Special Settlement Agreements Self-Quiz

 

 

 

 

 

 

 

Which of the following settlement agreements would usually require court approval?
Choice 1 An agreement to settle a case involving serious bodily injury.
Choice 2 An agreement to settle a straightforward case where one party happens to be a minor.
Choice 3 An agreement to settle for an amount in excess of $1 million.
Choice 4 None of the above – no settlement agreements require court approval.
A settlement agreement which includes payments for a period longer than 10 years:

Choice 1 Is a structured settlement.
Choice 2 Could be invalid, depending on the state’s version of the Rule Against Perpetuities.
Choice 3 Are impermissible as a matter of policy.
Choice 4 Are permissible only in personal injury cases.
“FRCP” stands for”
Choice 1 Federal Rules of Contracts and Property.
Choice 2 Federal Regulations Concerning Plaintiffs
Choice 3 Four Reasons Contracts Perish
Choice 4 Federal Rules of Civil Procedure
Rule 68 refers to:
Choice 1 The last in a long list of rules governing valid contract formation.
Choice 2 A procedural rule which encourages parties to negotiate.
Choice 3 The 1968 Supreme Court case of Franklin v. Rule which established the right of parties to withdraw from litigation upon mutual consent, in order to finalize a settlement agreement.
Choice 4 One of the many rules to keep in mind in order to negotiate successfully on your client’s behalf.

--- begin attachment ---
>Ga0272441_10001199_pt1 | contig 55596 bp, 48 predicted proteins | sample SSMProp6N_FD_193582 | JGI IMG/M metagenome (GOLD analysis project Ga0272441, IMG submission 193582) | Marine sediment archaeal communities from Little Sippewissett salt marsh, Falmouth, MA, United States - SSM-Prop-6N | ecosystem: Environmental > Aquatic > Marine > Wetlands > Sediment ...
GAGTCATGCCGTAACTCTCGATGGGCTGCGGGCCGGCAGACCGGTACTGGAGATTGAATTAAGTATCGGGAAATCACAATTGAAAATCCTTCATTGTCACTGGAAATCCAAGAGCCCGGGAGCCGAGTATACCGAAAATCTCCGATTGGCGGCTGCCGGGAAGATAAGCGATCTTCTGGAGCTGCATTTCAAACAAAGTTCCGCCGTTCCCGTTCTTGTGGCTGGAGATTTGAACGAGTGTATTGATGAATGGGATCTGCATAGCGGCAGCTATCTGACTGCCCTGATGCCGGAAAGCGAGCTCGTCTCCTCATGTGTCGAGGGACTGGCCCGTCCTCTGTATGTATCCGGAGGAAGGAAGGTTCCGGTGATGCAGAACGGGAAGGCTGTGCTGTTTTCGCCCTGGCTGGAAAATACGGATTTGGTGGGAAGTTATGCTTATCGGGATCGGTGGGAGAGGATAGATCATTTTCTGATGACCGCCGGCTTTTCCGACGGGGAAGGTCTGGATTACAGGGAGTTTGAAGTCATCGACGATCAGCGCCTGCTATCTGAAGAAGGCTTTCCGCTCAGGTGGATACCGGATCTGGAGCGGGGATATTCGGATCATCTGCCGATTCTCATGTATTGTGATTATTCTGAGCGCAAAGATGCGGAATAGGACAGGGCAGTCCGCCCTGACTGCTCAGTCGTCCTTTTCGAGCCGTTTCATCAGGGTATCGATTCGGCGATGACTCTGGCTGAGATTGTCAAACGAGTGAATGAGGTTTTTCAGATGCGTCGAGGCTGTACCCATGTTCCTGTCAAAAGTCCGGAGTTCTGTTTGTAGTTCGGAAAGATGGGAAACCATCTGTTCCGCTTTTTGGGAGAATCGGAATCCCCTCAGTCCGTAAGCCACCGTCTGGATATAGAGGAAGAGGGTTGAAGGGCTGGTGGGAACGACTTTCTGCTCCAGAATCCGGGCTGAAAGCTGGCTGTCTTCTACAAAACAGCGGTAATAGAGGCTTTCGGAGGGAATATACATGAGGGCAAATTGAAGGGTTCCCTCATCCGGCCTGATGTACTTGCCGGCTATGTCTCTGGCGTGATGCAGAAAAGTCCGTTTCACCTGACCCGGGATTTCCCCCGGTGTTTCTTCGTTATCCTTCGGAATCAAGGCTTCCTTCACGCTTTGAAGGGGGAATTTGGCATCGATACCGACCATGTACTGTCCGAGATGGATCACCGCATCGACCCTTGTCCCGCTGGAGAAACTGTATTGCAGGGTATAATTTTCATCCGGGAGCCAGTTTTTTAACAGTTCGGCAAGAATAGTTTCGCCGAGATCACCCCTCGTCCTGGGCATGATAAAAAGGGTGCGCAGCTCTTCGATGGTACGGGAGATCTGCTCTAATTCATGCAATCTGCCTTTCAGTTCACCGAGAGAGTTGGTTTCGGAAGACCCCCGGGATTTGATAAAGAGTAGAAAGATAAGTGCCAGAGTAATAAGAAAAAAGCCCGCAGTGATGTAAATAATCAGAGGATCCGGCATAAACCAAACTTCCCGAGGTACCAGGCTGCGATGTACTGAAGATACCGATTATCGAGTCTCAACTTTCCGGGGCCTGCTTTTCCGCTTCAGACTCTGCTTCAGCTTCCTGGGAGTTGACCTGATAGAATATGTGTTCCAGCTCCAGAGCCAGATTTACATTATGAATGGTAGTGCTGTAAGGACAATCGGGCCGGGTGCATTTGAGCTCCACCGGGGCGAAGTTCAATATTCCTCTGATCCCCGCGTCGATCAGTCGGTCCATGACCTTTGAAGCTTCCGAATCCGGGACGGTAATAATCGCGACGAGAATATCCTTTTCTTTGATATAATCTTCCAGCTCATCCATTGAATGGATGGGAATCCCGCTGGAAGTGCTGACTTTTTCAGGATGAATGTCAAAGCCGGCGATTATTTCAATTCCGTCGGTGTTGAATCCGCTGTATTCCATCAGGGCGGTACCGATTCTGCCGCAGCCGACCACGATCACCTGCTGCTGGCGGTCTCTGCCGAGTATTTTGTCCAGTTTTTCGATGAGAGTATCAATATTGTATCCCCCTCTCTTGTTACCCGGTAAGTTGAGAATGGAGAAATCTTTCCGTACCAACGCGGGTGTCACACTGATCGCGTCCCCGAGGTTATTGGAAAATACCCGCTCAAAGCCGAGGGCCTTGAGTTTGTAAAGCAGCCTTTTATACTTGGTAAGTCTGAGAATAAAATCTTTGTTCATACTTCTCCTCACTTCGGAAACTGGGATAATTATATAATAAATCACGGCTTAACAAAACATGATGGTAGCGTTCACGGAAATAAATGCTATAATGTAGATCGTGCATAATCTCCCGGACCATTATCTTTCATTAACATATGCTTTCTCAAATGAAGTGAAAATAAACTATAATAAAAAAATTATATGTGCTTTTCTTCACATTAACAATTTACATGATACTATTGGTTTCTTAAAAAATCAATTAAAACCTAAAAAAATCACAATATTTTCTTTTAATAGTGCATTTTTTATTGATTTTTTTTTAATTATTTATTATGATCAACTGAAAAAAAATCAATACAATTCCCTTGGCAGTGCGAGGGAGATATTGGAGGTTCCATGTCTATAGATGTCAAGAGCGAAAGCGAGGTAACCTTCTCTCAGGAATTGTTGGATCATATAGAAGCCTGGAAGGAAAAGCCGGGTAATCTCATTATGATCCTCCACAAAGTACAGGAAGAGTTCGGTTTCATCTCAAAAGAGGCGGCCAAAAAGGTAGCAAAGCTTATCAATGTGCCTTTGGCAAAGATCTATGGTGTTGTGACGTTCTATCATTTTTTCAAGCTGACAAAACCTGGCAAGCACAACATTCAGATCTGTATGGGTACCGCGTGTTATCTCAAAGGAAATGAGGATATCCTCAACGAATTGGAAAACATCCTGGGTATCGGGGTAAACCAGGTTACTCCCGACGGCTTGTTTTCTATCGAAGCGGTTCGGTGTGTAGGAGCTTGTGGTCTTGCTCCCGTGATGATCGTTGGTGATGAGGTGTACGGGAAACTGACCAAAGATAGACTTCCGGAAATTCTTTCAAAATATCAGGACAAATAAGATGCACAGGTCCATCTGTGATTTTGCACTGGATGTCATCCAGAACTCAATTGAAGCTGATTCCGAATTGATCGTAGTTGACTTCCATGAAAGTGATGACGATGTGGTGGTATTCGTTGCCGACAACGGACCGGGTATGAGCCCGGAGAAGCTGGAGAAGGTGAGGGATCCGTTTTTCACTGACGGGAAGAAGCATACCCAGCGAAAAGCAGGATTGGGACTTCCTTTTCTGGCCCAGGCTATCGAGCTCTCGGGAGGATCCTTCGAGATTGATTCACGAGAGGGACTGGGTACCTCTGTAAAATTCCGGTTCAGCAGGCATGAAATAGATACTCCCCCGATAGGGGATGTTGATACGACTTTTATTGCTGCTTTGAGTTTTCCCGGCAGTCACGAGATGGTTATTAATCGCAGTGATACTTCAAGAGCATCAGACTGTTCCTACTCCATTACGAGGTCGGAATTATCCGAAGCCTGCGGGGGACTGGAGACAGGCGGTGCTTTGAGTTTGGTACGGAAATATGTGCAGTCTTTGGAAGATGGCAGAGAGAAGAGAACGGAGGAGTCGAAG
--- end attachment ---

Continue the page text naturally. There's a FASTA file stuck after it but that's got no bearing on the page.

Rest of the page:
Over a year ago, Otis sued Angelo in federal court on a breach of contract claim. Because of the complexity of the case, discovery has gone on for more than 15 months and has been a very expensive and time-consuming process for both sides. Finally, trial is set to begin on February 1st. As Angelo’s legal team makes its way through the mountain of documents and digital document files, a particularly astute paralegal notices something which could be devastating to their defense. When he mentions this to the supervising attorney, the team quickly consults Angelo and advises him to try to settle the matter. Angelo agrees, and on January 20th Angelo’s lead counsel, Ryan, messengers over a settlement offer to the plaintiff’s attorney. The settlement offer was for $1 million. By February 1st, the defense team has not heard back from Ryan or his client, and trial commences. As might have been predicted from the discovery process, this is a long, drawn-out trial, in which costs for each side quickly reach into the hundreds of thousands of dollars. In the end, the jury finds in favor of the plaintiff, awarding Otis $800,000. Angelo is rather upset, as the judgment against him plus his attorney’s fees add up to well over $1 million. Is there anything you can say to Angelo to cheer him up at least a little, even if he’s unlikely to smile for quite awhile?
Choice 1 Tell him that he can recover his attorney’s fees and court costs for the case from Otis under the common law rule of respondent superior.
Choice 2 Tell him he can recover any costs incurred since January 20th, if state law permits it.
Choice 3 Tell him he can recover any costs incurred since January 20th, in accordance with the court’s procedural rules.
Choice 4 No, there is nothing you can say to lighten the blow.

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